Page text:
I've decided that probably sometime in the early spring, I'm going to try online dating again. "Why not now?" you might ask. One reason is that this time of the school year is especially busy, so that I often wake up with my hands moving in the air because I've been dreaming about grading papers (even in my dreams I'm working). Also, I'm pretty broke right now, so I need to save up some money first; hopefully I'll have enough by February or early March.
Another reason is that I'd rather not get lumps of coal in my Christmas stocking this year because Santa found out about the revenge spells I cast on bad dates where I danced around a fire chanting guys' names and calling upon the forces of nature to keep them single forever and...well. Maybe it's best if I didn't finish that sentence.
I'm thinking of trying zoosk.com or chemistry.com. Either way, it will be the fourth online dating site I've tried. I already tried match.com, okcupid.com, and eharmony with varying rates of success. I did go on dates with guys I met on all three sites, but I'd like to try something different this time.
I also tried speed dating, but I like online dating better because you get more than three minutes to get to know someone. (On the other hand, sometimes three minutes is all you need to know that you NEVER want to see this person again, not even if you were the last two people left on Earth, in which case you would have to relocate to another planet and see if any aliens are available.)
I did recently discover that eharmony kept my profile up on the site months after my account expired, which would explain why I was still getting e-mails from random guys who requested communication. I sent an angry e-mail to eharmony to demand that they take my profile down, but they said they kept it up in case I wanted to renew my membership; that way, I wouldn't have to retake the 45-minute questionnaire. But I thought that was misleading, because who knows how many other profiles are up on that site of people whose accounts already expired? They finally agreed to make sure that no one could see my profile anymore. But still. (Maybe I should go dance around a fire again.)
I didn't find the right guy on the other sites. But I don't regret all the dates I went on, even though on some of those dates I made up excuses about why I had to leave early, such as how I was going on a top-secret government mission the next day that prevented me from using the phone or e-mail so the guy could NEVER CALL ME AGAIN, drank extra caffeine so that I wouldn't fall asleep even though my date was that boring, or thought within the first three minutes, "Yeah. This is NEVER going to happen. I wonder if that girl over there would be willing to switch dates with me."
I don't regret the dates because I learned something from all of them. I learned what I'm looking for in a guy, and I learned about how I want to be treated. For one thing, I want a guy who calls when he says he will, and doesn't lead me on or play games. I want someone who isn't condescending and won't put me down just because I don't make as much money as he does or just because I'm not interested in all the same things that he is. I want someone who listens when I talk, makes me laugh, and doesn't go on and on about the same topic for hours. I want someone who isn't going to flirt with other girls when he's still on a date with me. I want someone who doesn't think it's okay to wait more than a month before calling me after the first date.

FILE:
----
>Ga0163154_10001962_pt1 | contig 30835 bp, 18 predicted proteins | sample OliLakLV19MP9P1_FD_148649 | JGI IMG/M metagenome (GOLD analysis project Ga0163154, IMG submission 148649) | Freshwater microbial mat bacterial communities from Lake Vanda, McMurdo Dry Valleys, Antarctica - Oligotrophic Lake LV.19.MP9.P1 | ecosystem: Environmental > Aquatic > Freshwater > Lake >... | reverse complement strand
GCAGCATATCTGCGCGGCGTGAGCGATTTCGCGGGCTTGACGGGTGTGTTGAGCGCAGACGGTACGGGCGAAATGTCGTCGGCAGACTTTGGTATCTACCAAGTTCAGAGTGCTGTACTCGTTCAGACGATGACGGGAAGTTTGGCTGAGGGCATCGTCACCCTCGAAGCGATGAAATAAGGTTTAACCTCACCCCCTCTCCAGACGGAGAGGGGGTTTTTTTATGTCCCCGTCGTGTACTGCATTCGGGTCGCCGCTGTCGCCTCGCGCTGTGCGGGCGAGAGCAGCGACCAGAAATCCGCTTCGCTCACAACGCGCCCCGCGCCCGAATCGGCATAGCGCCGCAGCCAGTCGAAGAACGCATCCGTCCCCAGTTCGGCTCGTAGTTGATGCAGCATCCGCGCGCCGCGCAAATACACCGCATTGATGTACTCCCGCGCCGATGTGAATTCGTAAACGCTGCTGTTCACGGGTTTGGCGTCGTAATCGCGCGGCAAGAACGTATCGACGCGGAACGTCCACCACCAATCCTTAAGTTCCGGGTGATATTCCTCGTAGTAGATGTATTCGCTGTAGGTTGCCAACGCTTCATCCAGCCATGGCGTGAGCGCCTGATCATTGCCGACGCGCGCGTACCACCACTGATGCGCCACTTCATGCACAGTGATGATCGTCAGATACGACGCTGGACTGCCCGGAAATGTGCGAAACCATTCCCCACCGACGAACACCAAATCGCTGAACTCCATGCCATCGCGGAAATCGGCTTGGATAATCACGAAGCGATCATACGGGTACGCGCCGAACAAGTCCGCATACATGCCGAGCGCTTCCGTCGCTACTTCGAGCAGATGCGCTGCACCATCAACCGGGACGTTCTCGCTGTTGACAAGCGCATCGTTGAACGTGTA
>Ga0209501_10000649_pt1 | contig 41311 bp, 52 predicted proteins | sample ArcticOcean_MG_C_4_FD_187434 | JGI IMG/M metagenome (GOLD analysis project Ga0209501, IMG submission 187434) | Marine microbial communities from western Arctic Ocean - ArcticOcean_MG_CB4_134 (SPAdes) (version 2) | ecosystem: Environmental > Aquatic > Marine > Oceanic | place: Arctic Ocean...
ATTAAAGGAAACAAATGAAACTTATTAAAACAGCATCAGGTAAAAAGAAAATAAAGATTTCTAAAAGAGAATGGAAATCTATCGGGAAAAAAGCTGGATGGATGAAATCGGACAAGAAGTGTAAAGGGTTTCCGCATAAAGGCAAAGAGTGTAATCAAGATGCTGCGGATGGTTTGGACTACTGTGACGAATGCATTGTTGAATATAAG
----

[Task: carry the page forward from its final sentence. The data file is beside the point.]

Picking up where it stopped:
I also learned about how to treat guys with respect even if I occasionally had the urge to spit ice cubes from my drinks at their faces so that they'd shut up. (I didn't actually spit ice cubes at them. And that is progress.) I learned that it's important to give everyone a chance, but that you don't have to go on a second date if you really don't want to; you don't have to settle for less than what you're looking for just so you won't be alone.
I've also learned that even if I never meet a guy and end up being single for the rest of my life, at least I can say that I tried. It's like with writing. Even if you never get published, you still accomplished something just by writing regularly and sending your work out. And anyway, how do you expect anyone to read your work if you don't put it out there? By a similar token, I probably won't meet anyone unless I put myself out there.
Check out this Second City sketch comedy special titled "Dates of Future Past", starring a younger Steve Carell and Sherry Bilsing (who I think was one of the producers on Friends). It's a good example of how sometimes it's worth it to make mistakes because you can still gain something from them in the end.
What about you? When you look back on the mistakes that you've made, can you think of anything that you learned or gained from them?
Interview with… Alexis Paige - It’s still hot here in the UK, if you’re wondering how this wilting little author is getting on. (Although, I’m writing this on Sunday and the heatwave is ...
4 hours ago